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I've been trying to get to the bottom of how to best set vertical metrics in web fonts. These issues go way back, all the way to the creation of the TrueType format, which had separate Windows and Mac fields. Setting them wrong will lead to clipping, strange line spacing, and inconsistencies between browsers - sadly very familiar outcomes for people using web fonts. I'd like to make all that go away, and, just as important, make life easier for font designers, so they can just set the metrics and be confident they're right.
To _really_ understand vertical metrics on the web, I created some test cases and tested on a lot of browsers. I also came up with some draft recommendations, generally similar to the ones Typekit has been promoting.
My recommendations, along with the raw source and screenshots from the test cases, as well as references to source materials (many typophile threads were quite enlightening) are here: http://code.google.com/p/googlefontdirectory/wiki/VerticalMetricsRecomme...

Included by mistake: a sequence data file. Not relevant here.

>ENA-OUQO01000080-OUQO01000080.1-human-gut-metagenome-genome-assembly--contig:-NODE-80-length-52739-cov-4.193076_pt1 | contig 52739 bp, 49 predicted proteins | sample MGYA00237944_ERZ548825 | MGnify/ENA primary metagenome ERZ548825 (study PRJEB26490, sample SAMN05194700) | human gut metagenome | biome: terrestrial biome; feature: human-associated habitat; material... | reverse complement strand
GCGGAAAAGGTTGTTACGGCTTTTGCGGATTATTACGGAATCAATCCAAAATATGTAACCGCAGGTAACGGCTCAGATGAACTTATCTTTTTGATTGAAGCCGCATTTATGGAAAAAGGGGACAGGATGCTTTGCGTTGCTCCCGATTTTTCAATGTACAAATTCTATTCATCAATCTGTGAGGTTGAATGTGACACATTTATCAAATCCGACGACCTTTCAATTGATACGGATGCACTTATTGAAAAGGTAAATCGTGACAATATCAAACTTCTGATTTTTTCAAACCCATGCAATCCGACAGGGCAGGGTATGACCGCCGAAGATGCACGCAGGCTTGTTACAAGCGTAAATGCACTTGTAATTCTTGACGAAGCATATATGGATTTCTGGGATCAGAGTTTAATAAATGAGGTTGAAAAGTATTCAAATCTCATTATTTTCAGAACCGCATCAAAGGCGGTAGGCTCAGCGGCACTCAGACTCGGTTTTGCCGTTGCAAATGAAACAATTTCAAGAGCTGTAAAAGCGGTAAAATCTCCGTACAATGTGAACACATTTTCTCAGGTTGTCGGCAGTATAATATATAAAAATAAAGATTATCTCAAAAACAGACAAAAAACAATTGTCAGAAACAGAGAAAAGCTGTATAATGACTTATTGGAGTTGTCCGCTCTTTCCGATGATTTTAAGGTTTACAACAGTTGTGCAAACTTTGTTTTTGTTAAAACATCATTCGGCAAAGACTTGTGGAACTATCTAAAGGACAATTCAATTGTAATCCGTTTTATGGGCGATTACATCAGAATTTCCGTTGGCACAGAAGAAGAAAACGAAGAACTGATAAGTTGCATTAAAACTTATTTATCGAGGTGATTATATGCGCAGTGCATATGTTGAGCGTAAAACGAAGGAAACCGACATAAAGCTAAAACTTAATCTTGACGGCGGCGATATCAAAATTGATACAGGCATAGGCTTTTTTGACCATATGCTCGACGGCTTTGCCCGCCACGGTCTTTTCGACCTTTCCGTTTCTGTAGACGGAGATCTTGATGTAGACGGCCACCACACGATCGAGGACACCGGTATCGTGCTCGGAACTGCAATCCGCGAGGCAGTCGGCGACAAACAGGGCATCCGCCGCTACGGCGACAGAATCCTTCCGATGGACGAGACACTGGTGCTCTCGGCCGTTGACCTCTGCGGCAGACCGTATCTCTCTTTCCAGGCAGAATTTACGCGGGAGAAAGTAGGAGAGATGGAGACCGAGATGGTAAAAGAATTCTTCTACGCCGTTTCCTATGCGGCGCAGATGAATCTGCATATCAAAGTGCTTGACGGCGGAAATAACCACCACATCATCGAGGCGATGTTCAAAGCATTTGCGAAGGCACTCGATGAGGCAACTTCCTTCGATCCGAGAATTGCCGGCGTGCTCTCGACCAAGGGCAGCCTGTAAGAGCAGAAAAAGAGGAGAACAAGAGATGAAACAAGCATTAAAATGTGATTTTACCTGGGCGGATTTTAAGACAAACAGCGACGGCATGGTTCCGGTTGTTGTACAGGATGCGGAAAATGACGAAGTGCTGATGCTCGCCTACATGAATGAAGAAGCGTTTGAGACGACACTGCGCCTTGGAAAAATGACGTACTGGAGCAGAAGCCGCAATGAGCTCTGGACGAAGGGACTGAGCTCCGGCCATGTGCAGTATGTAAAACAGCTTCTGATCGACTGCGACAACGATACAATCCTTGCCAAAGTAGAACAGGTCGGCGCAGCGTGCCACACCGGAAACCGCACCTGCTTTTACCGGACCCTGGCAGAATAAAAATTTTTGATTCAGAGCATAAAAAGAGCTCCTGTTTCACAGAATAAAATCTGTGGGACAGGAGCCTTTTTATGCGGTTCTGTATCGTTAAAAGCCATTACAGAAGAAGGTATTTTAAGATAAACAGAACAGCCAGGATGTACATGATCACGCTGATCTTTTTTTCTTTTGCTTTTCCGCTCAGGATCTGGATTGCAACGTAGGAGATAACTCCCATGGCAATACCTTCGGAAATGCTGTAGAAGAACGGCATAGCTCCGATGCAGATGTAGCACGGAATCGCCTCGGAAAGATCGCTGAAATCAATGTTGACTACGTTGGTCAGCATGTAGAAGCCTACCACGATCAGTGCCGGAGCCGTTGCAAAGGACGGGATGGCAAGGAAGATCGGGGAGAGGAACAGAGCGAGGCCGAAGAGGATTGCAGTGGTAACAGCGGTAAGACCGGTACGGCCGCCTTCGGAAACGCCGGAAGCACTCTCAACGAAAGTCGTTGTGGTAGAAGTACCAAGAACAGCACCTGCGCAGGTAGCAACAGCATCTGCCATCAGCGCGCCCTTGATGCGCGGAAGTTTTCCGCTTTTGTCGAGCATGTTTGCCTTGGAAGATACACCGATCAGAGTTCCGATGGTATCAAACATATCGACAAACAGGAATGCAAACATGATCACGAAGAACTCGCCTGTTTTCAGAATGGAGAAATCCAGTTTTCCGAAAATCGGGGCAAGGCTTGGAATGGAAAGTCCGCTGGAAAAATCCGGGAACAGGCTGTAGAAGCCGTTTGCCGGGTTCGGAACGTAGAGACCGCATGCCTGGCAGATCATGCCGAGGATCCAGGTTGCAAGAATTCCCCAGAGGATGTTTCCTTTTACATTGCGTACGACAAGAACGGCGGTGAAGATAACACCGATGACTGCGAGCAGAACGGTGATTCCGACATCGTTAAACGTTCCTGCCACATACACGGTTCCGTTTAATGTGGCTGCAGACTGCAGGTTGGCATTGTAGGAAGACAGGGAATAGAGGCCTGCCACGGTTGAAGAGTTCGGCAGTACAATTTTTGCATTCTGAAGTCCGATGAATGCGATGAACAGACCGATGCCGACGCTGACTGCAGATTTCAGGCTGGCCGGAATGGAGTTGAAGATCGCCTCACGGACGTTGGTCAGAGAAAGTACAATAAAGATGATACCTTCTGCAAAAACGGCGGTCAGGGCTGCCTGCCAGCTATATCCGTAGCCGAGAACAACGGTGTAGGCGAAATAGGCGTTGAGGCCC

That's a community wiki page, and I welcome contributions, as I'm sure people will have more insight. If you've got something to add (and are not a spammer :), let me know and I'll add you. And, of course, I'm hoping for some spirited discussion here.
One of the other things that emerged from my testing is that people should really be specifying CSS line-height explicitly, rather than defaulting to line-height: normal. The actual spacing behavior of the latter is extremely complex and inconsistent from browser to browser. When you specify line-height explicitly, things get a lot better, but baseline positioning can still be wobbly.
And I'm very happy if people have questions, or feel there's something unclear in that document. I've been spending quite a lot of time digging into this and feel it's a good time to spread what I've found more widely.